Lessons from tonight’s election results

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from The Gray Area:

The nation was fixed on three major election results tonight; Governor of Virginia, Mayor of New York City and Governor of New Jersey. While not representing a large geographic or population swath of the country, they were the most entertaining contests to watch in an off year election.

The hopes of both parties from these three elections was to get some indication of the mood of the country in anticipation of the 2014 elections and an early look at frontrunners for the 2016 Presidential election. The results turned out to be as expected in each case.


In Virginia, Democrat Terry McAuliffe will eke out a win over a tea party Republican Attorney General and a Libertarian who captured 7% of the vote. In a close election, whichever party splits its vote with a third party candidate will lose the election. Ross Perot took out George Bush. Ralph Nader and the Green Party did it twice to Democrats. Tea Party protest “non-votes” in 2012 hurt Romney. And, Robert Sardis, did it in Virginia’s Governor race today. But that is not the total story in these results.

Virginia is an interesting state. Votes from the DC suburbs, Richmond and Norfolk will go to Democrats the way most every major metropolitan area in the nation goes for Democrats. The rest of the state will be clearly Republican. The size of the DC suburbs and its 300,000 federal employees makes winning by a Republican extremely difficult. The difference in voting preference between Northern, Central, Western and Eastern Virginia is so clear, that there are regular attempts by the citizens to separate Northern Virginia from the rest of the state. In every statewide election in Virginia, a Republican must strip off some votes from the Northern Virginia suburbs and the cities of Richmond and Norfolk to win. This time, with a third party candidate who got on the ballot thanks to a wealthy Texas Democrat, that could not happen.

And just like national elections, this campaign was decidedly negative. Issues were not front and center as much as personal attacks from each side. Sadly, all of the people in the Old Dominion will suffer the consequences of the actions of the 3 urban areas. Why are the urban and rural voting preferences so clearly different?

New York City:

An unabashedly liberal Democrat, Bill DeBlasio, won the New York City Mayor’s race after 12 years of Michael Bloomberg, a political party chameleon. The message from this will be how liberal ideology is still winning after Obama. And, appears to be doing so in other urban centers around the country.

If this is supposed to be a new lesson then someone is not paying attention. In each of the last 6 presidential elections, Democrats have won the largest 13 major cities. Al Gore in 2000, with his popular vote victory, was the president of 13 cities, but not the nation. It is not news that a Democrat would win an election in New York City. Its news when Rudy Giuliani wins.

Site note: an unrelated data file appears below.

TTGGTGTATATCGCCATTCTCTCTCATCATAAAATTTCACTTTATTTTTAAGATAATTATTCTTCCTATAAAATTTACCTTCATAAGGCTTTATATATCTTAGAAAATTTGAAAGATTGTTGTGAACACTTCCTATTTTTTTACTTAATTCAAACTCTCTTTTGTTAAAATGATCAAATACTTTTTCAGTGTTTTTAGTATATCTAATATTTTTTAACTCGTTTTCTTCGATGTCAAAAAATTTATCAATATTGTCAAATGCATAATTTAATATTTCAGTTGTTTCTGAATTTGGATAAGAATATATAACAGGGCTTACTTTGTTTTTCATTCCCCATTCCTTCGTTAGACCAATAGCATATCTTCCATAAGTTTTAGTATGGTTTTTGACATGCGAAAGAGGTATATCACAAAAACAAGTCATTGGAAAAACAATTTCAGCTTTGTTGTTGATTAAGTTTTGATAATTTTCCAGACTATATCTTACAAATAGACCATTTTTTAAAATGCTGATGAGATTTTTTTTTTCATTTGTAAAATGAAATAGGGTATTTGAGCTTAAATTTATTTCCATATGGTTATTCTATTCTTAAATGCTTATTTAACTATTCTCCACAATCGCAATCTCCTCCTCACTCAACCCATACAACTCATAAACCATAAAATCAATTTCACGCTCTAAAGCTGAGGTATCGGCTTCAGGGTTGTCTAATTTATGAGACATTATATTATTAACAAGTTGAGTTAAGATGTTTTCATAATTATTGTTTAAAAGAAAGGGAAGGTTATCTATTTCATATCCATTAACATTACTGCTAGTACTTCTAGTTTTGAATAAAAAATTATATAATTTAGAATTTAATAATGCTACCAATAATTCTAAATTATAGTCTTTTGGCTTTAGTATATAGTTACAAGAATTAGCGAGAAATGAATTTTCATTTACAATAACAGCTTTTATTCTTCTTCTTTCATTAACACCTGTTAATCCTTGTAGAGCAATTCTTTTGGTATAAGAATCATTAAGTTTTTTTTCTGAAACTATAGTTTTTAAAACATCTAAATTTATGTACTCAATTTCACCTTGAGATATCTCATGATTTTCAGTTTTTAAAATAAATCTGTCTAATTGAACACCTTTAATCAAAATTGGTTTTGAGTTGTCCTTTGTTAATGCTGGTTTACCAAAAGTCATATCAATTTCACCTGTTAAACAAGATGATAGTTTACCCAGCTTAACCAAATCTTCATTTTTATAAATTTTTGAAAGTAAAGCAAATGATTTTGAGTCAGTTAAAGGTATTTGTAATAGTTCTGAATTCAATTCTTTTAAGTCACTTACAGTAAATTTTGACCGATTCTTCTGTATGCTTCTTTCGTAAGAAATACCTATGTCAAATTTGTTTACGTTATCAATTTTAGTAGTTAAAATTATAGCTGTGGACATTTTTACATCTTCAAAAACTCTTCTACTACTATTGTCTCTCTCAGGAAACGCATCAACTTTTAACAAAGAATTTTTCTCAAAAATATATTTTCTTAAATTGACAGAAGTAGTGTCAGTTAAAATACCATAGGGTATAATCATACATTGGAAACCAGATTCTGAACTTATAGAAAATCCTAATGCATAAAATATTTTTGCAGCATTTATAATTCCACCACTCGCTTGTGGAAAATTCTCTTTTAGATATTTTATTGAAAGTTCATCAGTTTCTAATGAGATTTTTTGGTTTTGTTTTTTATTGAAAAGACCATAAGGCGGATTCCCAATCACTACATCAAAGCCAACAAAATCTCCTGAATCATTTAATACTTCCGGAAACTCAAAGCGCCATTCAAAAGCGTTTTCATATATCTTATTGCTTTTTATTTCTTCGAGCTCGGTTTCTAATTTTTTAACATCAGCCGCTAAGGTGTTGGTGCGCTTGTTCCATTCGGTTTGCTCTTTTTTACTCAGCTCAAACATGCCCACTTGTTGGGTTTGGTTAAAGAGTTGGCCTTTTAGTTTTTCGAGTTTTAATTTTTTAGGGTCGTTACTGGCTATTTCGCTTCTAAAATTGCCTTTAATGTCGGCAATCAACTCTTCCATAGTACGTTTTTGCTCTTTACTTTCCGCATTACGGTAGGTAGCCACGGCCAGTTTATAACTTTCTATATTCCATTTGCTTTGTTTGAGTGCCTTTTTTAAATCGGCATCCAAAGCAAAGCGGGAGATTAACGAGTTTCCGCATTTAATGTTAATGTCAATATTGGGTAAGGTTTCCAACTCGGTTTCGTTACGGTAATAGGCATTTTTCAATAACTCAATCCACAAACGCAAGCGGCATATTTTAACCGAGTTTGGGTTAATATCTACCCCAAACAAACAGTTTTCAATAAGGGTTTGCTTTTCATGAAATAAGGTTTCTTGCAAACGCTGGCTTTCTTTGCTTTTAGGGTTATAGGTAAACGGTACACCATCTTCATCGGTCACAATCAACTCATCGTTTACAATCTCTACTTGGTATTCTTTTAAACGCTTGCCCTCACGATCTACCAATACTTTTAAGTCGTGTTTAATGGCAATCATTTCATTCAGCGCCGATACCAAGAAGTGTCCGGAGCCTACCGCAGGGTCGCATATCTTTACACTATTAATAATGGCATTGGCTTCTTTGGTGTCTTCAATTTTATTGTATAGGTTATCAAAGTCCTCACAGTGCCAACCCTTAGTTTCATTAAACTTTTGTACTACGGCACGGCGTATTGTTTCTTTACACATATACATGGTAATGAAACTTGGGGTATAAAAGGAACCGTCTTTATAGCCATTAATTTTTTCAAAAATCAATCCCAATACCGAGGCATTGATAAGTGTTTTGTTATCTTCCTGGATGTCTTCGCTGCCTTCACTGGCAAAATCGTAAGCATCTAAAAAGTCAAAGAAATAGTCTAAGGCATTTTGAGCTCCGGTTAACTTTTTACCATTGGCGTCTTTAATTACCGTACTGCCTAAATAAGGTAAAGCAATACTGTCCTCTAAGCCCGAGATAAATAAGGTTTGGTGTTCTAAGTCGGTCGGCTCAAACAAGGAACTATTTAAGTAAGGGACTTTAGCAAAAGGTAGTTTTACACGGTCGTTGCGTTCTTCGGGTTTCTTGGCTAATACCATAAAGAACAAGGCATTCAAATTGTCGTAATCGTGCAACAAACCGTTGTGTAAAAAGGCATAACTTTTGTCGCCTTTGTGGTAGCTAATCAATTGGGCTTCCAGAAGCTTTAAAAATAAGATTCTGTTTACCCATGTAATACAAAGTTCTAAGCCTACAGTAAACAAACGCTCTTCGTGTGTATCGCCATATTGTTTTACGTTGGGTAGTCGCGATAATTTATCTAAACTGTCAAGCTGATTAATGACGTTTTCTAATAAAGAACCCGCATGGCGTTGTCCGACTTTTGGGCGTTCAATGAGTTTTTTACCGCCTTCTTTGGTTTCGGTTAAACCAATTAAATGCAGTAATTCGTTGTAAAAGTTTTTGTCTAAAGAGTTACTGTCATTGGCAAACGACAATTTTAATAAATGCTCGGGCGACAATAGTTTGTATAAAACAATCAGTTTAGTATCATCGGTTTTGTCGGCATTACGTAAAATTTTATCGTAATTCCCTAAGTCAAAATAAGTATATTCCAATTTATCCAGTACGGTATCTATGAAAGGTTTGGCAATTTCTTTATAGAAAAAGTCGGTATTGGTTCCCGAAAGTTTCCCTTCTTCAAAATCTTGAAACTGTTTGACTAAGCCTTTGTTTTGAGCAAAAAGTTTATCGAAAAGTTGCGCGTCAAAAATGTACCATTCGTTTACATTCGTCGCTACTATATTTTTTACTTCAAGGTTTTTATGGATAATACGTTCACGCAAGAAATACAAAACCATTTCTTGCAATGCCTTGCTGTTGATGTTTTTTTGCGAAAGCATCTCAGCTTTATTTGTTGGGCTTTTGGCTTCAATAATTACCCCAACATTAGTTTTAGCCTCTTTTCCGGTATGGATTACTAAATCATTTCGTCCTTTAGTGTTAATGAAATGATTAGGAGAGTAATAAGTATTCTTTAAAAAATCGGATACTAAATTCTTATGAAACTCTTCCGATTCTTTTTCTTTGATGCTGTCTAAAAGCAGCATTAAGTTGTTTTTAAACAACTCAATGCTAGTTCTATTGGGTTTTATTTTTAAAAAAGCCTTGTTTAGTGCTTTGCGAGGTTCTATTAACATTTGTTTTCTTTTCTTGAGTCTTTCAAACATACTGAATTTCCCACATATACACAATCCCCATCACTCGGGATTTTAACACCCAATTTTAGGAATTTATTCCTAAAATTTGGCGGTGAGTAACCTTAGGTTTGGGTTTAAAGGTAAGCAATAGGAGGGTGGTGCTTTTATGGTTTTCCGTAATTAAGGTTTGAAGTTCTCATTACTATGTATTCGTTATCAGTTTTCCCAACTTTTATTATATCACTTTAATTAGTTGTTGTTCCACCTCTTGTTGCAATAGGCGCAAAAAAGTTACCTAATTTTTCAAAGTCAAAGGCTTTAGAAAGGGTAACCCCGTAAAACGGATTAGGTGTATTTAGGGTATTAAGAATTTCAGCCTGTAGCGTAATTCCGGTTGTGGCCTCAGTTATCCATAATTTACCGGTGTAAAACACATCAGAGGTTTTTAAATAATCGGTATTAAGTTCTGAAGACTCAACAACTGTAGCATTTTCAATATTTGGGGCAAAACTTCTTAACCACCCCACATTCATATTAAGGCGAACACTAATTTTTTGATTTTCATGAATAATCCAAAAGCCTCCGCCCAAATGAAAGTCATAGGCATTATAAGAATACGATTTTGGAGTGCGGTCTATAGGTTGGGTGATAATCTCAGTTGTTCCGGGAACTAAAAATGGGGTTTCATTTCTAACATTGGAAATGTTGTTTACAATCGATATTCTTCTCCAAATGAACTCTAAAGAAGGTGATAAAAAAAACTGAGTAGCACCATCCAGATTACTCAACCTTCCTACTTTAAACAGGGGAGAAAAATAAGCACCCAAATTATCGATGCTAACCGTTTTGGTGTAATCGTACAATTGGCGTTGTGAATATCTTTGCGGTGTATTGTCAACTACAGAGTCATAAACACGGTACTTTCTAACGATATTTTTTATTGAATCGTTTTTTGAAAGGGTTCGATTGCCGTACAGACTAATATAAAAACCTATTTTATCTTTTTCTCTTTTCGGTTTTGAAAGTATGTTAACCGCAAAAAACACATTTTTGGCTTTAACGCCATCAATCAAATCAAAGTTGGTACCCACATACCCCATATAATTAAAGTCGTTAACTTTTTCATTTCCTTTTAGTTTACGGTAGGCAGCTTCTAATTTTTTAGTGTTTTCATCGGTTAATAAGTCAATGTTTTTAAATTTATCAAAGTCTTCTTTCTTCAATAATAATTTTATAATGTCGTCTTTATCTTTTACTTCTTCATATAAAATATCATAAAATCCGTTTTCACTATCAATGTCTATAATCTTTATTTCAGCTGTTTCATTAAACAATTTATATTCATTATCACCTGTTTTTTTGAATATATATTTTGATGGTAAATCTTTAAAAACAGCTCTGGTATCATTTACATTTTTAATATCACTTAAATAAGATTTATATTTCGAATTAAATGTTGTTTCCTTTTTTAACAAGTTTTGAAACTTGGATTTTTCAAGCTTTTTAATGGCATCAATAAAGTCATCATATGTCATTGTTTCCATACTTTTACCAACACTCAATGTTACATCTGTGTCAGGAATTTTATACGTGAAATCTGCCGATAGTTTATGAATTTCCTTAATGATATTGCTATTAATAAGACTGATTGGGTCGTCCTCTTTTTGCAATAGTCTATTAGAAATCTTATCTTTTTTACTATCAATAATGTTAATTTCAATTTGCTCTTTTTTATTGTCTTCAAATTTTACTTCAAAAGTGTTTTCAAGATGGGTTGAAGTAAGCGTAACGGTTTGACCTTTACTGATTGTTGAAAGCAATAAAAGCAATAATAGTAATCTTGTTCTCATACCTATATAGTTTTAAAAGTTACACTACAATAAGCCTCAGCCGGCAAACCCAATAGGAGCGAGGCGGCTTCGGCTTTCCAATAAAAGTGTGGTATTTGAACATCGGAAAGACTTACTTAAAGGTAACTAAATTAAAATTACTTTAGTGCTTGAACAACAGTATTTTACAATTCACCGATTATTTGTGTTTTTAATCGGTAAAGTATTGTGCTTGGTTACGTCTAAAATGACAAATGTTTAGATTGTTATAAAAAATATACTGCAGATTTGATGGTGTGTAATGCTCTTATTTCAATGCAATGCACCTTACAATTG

What we need to learn from this is why urban centers vote consistently Democrat and rural areas vote Republican? Using the language of the exit poll interviews, the winners had something to offer the residents of the city that they believed they wanted. In NYC that was gay marriage, repeal of “stop and frisk” laws, and promising to increase taxes on the rich. What an obvious use of the giveaway strategy, “chicken in every pot“.

With the specter of Detroit hanging freshly over the country, you have to ask yourself why anyone, with the well being of the city in mind, would want to reduce crime fighting and further alienate their tax base. NYC has been driving the wealthy and business owners out of town for 30 years with exorbitant taxes, high prices and union labor. To say they are going to tax them more is just going to accelerate the exit of the remaining. And then where will NYC be when they cannot collect enough taxes from the remaining citizens who depend on money from the successful. I fear that NYC and others will quickly falter. The only good news is that when the rest of the wealthy people leave these cities, they will take their success to other areas; Texas, North Dakota, Florida, Tennessee, etc., and the growth there will balance out the collapse of these once great cities. Beware of the frustration of the good citizens who remain turning violent as promises made by politicians are not fulfilled and they lose more and more ground to the average American. This is when you will need that dependable police force.

New Jersey:

In New Jersey, Chris Christie will win big, currently receiving 60% of the vote. The right and the left will now position, with good reason, that Governor Christie is a leader for the Republican presidential nomination in 2016. The left will highlight his “bipartisan” campaigning and how he separated himself from the “tea party”. Both parties will highlight the diversity of his support; men and women, white and minorities. The right will say that conservative principles, presented in a genuine fashion, from a person who exudes honesty and trust, can win and win big anywhere.

The big point to be received from Christie’s win though, is that of the appeal of common sense government. In a state dominated by Democrats and with cities like Newark and Trenton, this victory is proof that there is “more that unites us than divides us“. When you actually discuss issues and solutions without candidate demonetization, consensus appears. Both parties supporters should be heartened by that lesson.